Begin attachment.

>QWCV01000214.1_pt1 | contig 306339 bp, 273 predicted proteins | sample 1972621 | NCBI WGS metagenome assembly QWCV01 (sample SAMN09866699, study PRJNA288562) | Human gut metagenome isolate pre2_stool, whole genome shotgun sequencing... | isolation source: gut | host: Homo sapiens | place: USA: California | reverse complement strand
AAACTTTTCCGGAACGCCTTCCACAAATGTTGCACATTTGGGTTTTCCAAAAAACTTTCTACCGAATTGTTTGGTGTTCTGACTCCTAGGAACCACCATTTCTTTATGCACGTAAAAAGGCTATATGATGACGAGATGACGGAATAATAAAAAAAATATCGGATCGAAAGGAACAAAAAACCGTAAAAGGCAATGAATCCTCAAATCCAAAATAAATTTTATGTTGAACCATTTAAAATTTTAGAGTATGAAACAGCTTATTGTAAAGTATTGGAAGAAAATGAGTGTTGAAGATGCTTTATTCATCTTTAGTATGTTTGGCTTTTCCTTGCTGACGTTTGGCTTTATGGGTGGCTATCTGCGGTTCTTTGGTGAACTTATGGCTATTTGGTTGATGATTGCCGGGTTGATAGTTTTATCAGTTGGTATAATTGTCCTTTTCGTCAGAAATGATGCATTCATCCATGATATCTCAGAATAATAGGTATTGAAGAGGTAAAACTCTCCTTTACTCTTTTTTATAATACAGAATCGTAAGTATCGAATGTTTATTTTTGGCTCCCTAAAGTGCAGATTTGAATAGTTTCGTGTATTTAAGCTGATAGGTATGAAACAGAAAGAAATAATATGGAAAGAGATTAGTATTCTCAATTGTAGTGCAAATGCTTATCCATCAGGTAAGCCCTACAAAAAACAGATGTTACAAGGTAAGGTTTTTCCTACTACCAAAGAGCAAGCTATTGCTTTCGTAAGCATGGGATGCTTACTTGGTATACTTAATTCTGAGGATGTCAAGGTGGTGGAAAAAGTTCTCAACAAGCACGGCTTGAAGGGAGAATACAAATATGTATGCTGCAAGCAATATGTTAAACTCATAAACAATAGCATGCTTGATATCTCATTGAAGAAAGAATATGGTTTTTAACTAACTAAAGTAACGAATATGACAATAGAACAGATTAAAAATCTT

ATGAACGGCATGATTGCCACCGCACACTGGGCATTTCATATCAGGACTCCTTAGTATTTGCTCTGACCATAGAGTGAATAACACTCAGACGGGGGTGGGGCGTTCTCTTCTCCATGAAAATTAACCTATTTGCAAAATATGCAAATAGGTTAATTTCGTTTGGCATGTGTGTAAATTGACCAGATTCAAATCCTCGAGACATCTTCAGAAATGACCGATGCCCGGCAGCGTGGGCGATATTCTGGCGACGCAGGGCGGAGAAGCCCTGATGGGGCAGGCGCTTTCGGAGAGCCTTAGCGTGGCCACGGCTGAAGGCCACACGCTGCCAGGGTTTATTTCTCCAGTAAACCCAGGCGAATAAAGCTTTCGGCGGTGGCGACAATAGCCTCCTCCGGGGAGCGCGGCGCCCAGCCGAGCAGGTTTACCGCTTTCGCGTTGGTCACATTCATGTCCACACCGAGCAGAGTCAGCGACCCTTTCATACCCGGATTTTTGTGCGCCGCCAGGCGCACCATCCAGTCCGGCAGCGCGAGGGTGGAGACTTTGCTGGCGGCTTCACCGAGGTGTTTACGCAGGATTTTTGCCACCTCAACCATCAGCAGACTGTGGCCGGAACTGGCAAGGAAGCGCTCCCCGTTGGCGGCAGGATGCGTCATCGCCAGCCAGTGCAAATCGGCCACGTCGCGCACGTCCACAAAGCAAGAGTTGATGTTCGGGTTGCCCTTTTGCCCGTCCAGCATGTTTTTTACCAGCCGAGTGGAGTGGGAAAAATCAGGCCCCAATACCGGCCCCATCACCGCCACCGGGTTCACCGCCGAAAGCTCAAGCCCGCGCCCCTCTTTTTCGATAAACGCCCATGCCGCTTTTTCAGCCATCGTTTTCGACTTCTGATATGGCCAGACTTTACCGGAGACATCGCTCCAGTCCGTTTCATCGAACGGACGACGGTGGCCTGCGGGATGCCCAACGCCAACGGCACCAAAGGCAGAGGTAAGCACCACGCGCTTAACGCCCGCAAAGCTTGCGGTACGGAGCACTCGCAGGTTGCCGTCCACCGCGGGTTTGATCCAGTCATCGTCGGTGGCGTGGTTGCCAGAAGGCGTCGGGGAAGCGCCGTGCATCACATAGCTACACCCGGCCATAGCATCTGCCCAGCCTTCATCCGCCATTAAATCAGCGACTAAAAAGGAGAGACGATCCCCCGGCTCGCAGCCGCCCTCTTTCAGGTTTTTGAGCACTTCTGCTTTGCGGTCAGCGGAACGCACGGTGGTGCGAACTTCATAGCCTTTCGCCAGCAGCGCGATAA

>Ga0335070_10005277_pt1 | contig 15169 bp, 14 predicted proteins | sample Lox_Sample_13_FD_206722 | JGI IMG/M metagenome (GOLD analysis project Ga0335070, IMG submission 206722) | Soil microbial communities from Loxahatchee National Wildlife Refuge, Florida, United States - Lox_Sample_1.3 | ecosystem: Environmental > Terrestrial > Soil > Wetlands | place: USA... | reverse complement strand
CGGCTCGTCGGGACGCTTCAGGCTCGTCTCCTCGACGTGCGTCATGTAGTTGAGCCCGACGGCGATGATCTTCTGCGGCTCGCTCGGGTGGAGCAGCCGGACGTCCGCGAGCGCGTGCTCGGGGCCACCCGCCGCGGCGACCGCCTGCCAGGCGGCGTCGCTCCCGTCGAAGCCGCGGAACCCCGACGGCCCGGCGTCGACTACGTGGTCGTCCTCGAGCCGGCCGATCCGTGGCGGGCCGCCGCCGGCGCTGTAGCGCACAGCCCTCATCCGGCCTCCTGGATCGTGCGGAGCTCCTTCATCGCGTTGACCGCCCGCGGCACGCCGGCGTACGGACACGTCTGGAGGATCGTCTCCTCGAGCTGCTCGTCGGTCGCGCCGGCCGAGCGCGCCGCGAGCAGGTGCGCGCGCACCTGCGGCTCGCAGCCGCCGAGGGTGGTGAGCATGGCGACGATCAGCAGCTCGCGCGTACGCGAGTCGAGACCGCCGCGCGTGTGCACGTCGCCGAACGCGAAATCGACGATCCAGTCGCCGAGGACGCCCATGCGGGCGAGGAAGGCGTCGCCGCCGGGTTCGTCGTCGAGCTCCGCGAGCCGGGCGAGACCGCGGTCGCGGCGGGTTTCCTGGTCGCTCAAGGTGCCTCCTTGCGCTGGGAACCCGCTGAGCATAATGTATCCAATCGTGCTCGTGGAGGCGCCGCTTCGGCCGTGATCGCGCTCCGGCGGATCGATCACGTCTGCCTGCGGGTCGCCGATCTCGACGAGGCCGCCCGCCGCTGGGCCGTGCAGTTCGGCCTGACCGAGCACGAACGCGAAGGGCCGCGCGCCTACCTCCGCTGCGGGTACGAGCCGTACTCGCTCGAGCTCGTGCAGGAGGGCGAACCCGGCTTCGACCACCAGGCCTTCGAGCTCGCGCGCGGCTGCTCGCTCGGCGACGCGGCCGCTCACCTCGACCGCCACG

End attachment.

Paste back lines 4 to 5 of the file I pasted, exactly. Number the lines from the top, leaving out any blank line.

>Ga0335070_10005277_pt1 | contig 15169 bp, 14 predicted proteins | sample Lox_Sample_13_FD_206722 | JGI IMG/M metagenome (GOLD analysis project Ga0335070, IMG submission 206722) | Soil microbial communities from Loxahatchee National Wildlife Refuge, Florida, United States - Lox_Sample_1.3 | ecosystem: Environmental > Terrestrial > Soil > Wetlands | place: USA... | reverse complement strand
CGGCTCGTCGGGACGCTTCAGGCTCGTCTCCTCGACGTGCGTCATGTAGTTGAGCCCGACGGCGATGATCTTCTGCGGCTCGCTCGGGTGGAGCAGCCGGACGTCCGCGAGCGCGTGCTCGGGGCCACCCGCCGCGGCGACCGCCTGCCAGGCGGCGTCGCTCCCGTCGAAGCCGCGGAACCCCGACGGCCCGGCGTCGACTACGTGGTCGTCCTCGAGCCGGCCGATCCGTGGCGGGCCGCCGCCGGCGCTGTAGCGCACAGCCCTCATCCGGCCTCCTGGATCGTGCGGAGCTCCTTCATCGCGTTGACCGCCCGCGGCACGCCGGCGTACGGACACGTCTGGAGGATCGTCTCCTCGAGCTGCTCGTCGGTCGCGCCGGCCGAGCGCGCCGCGAGCAGGTGCGCGCGCACCTGCGGCTCGCAGCCGCCGAGGGTGGTGAGCATGGCGACGATCAGCAGCTCGCGCGTACGCGAGTCGAGACCGCCGCGCGTGTGCACGTCGCCGAACGCGAAATCGACGATCCAGTCGCCGAGGACGCCCATGCGGGCGAGGAAGGCGTCGCCGCCGGGTTCGTCGTCGAGCTCCGCGAGCCGGGCGAGACCGCGGTCGCGGCGGGTTTCCTGGTCGCTCAAGGTGCCTCCTTGCGCTGGGAACCCGCTGAGCATAATGTATCCAATCGTGCTCGTGGAGGCGCCGCTTCGGCCGTGATCGCGCTCCGGCGGATCGATCACGTCTGCCTGCGGGTCGCCGATCTCGACGAGGCCGCCCGCCGCTGGGCCGTGCAGTTCGGCCTGACCGAGCACGAACGCGAAGGGCCGCGCGCCTACCTCCGCTGCGGGTACGAGCCGTACTCGCTCGAGCTCGTGCAGGAGGGCGAACCCGGCTTCGACCACCAGGCCTTCGAGCTCGCGCGCGGCTGCTCGCTCGGCGACGCGGCCGCTCACCTCGACCGCCACG